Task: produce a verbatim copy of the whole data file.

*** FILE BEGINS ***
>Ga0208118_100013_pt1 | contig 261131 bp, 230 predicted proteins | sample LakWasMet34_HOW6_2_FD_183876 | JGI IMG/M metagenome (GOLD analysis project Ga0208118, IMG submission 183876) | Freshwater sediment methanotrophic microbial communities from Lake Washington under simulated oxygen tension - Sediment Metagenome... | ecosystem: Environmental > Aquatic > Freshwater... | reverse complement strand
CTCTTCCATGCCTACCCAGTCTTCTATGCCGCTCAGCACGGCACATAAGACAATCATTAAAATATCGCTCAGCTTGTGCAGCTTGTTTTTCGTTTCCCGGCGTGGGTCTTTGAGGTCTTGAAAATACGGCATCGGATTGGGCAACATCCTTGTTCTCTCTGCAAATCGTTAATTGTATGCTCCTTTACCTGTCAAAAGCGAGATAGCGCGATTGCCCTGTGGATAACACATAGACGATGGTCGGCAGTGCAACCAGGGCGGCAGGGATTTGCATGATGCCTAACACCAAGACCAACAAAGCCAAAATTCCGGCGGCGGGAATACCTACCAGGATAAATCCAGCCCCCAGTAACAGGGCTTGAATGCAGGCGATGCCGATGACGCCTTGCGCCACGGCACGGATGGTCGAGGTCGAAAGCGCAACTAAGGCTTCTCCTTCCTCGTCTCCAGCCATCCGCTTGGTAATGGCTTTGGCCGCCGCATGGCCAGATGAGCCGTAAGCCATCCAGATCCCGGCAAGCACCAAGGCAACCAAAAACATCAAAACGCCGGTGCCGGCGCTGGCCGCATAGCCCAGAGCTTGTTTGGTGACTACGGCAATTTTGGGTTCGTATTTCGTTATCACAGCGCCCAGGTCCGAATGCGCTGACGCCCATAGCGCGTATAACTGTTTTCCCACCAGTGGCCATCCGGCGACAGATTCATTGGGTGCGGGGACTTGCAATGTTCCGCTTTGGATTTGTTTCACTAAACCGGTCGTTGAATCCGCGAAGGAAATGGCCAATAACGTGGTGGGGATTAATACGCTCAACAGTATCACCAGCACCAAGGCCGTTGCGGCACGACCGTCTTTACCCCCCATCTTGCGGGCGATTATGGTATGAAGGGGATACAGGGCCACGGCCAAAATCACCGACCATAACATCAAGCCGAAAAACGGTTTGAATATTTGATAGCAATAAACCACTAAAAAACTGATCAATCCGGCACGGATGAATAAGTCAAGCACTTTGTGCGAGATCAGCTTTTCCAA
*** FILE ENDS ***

>Ga0208118_100013_pt1 | contig 261131 bp, 230 predicted proteins | sample LakWasMet34_HOW6_2_FD_183876 | JGI IMG/M metagenome (GOLD analysis project Ga0208118, IMG submission 183876) | Freshwater sediment methanotrophic microbial communities from Lake Washington under simulated oxygen tension - Sediment Metagenome... | ecosystem: Environmental > Aquatic > Freshwater... | reverse complement strand
CTCTTCCATGCCTACCCAGTCTTCTATGCCGCTCAGCACGGCACATAAGACAATCATTAAAATATCGCTCAGCTTGTGCAGCTTGTTTTTCGTTTCCCGGCGTGGGTCTTTGAGGTCTTGAAAATACGGCATCGGATTGGGCAACATCCTTGTTCTCTCTGCAAATCGTTAATTGTATGCTCCTTTACCTGTCAAAAGCGAGATAGCGCGATTGCCCTGTGGATAACACATAGACGATGGTCGGCAGTGCAACCAGGGCGGCAGGGATTTGCATGATGCCTAACACCAAGACCAACAAAGCCAAAATTCCGGCGGCGGGAATACCTACCAGGATAAATCCAGCCCCCAGTAACAGGGCTTGAATGCAGGCGATGCCGATGACGCCTTGCGCCACGGCACGGATGGTCGAGGTCGAAAGCGCAACTAAGGCTTCTCCTTCCTCGTCTCCAGCCATCCGCTTGGTAATGGCTTTGGCCGCCGCATGGCCAGATGAGCCGTAAGCCATCCAGATCCCGGCAAGCACCAAGGCAACCAAAAACATCAAAACGCCGGTGCCGGCGCTGGCCGCATAGCCCAGAGCTTGTTTGGTGACTACGGCAATTTTGGGTTCGTATTTCGTTATCACAGCGCCCAGGTCCGAATGCGCTGACGCCCATAGCGCGTATAACTGTTTTCCCACCAGTGGCCATCCGGCGACAGATTCATTGGGTGCGGGGACTTGCAATGTTCCGCTTTGGATTTGTTTCACTAAACCGGTCGTTGAATCCGCGAAGGAAATGGCCAATAACGTGGTGGGGATTAATACGCTCAACAGTATCACCAGCACCAAGGCCGTTGCGGCACGACCGTCTTTACCCCCCATCTTGCGGGCGATTATGGTATGAAGGGGATACAGGGCCACGGCCAAAATCACCGACCATAACATCAAGCCGAAAAACGGTTTGAATATTTGATAGCAATAAACCACTAAAAAACTGATCAATCCGGCACGGATGAATAAGTCAAGCACTTTGTGCGAGATCAGCTTTTCCAA